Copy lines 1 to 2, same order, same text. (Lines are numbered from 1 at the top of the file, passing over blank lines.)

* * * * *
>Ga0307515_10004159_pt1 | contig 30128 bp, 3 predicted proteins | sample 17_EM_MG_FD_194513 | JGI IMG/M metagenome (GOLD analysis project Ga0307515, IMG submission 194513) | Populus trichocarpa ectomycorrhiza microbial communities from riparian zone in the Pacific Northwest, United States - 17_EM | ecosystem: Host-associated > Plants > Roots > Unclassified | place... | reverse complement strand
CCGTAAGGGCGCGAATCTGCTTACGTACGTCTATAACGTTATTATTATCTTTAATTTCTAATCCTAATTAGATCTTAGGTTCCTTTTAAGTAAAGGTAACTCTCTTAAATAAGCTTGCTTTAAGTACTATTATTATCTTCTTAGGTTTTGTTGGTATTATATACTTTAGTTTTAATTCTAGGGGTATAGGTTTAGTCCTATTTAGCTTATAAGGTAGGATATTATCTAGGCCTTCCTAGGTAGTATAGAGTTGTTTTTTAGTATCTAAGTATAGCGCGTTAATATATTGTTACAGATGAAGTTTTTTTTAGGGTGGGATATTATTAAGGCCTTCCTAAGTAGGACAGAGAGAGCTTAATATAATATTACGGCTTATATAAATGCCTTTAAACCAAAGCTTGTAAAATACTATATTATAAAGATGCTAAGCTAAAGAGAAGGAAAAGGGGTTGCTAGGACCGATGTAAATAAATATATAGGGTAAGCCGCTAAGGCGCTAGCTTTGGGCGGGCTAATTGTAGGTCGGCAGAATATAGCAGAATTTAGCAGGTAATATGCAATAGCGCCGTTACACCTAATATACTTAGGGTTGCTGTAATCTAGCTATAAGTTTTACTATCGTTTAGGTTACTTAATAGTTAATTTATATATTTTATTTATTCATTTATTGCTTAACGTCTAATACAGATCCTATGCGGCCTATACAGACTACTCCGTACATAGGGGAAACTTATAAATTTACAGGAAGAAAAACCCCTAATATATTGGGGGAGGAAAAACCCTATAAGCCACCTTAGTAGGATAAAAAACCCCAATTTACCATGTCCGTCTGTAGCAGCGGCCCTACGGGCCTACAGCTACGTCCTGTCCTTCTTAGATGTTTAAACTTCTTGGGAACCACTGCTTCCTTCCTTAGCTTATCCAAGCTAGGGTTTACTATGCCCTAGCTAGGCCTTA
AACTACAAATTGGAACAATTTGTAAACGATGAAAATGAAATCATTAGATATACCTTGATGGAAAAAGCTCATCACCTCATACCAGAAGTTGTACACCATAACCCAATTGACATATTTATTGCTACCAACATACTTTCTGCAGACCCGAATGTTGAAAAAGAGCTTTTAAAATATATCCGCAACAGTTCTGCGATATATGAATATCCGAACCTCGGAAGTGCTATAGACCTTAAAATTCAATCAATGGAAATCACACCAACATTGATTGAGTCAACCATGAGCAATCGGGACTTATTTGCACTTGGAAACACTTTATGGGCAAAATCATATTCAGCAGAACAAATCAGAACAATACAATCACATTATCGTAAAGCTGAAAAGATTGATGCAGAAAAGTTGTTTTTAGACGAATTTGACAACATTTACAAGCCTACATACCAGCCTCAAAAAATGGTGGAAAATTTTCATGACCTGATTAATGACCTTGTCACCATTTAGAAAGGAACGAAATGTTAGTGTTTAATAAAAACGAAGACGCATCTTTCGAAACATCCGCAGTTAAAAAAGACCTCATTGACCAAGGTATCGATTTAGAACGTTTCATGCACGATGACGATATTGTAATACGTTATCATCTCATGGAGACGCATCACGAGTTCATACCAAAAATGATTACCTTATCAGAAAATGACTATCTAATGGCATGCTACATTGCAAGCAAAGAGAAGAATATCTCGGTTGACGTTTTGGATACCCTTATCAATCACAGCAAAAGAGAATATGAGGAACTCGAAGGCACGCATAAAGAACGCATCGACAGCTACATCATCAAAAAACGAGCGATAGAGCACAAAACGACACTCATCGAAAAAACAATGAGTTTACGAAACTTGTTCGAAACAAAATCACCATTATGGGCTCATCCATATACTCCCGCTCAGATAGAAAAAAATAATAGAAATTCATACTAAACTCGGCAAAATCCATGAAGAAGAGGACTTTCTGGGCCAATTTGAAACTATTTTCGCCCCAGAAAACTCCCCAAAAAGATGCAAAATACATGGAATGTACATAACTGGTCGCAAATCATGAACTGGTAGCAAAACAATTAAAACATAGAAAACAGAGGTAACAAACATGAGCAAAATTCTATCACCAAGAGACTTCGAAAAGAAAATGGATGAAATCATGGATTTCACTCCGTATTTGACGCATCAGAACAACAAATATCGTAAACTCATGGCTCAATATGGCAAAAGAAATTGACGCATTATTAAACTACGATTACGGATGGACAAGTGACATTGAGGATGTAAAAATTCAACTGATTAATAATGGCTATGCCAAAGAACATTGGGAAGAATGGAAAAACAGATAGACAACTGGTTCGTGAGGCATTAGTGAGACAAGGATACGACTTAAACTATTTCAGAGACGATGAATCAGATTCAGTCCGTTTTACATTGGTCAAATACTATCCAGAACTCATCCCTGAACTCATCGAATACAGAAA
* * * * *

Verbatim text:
>Ga0307515_10004159_pt1 | contig 30128 bp, 3 predicted proteins | sample 17_EM_MG_FD_194513 | JGI IMG/M metagenome (GOLD analysis project Ga0307515, IMG submission 194513) | Populus trichocarpa ectomycorrhiza microbial communities from riparian zone in the Pacific Northwest, United States - 17_EM | ecosystem: Host-associated > Plants > Roots > Unclassified | place... | reverse complement strand
CCGTAAGGGCGCGAATCTGCTTACGTACGTCTATAACGTTATTATTATCTTTAATTTCTAATCCTAATTAGATCTTAGGTTCCTTTTAAGTAAAGGTAACTCTCTTAAATAAGCTTGCTTTAAGTACTATTATTATCTTCTTAGGTTTTGTTGGTATTATATACTTTAGTTTTAATTCTAGGGGTATAGGTTTAGTCCTATTTAGCTTATAAGGTAGGATATTATCTAGGCCTTCCTAGGTAGTATAGAGTTGTTTTTTAGTATCTAAGTATAGCGCGTTAATATATTGTTACAGATGAAGTTTTTTTTAGGGTGGGATATTATTAAGGCCTTCCTAAGTAGGACAGAGAGAGCTTAATATAATATTACGGCTTATATAAATGCCTTTAAACCAAAGCTTGTAAAATACTATATTATAAAGATGCTAAGCTAAAGAGAAGGAAAAGGGGTTGCTAGGACCGATGTAAATAAATATATAGGGTAAGCCGCTAAGGCGCTAGCTTTGGGCGGGCTAATTGTAGGTCGGCAGAATATAGCAGAATTTAGCAGGTAATATGCAATAGCGCCGTTACACCTAATATACTTAGGGTTGCTGTAATCTAGCTATAAGTTTTACTATCGTTTAGGTTACTTAATAGTTAATTTATATATTTTATTTATTCATTTATTGCTTAACGTCTAATACAGATCCTATGCGGCCTATACAGACTACTCCGTACATAGGGGAAACTTATAAATTTACAGGAAGAAAAACCCCTAATATATTGGGGGAGGAAAAACCCTATAAGCCACCTTAGTAGGATAAAAAACCCCAATTTACCATGTCCGTCTGTAGCAGCGGCCCTACGGGCCTACAGCTACGTCCTGTCCTTCTTAGATGTTTAAACTTCTTGGGAACCACTGCTTCCTTCCTTAGCTTATCCAAGCTAGGGTTTACTATGCCCTAGCTAGGCCTTA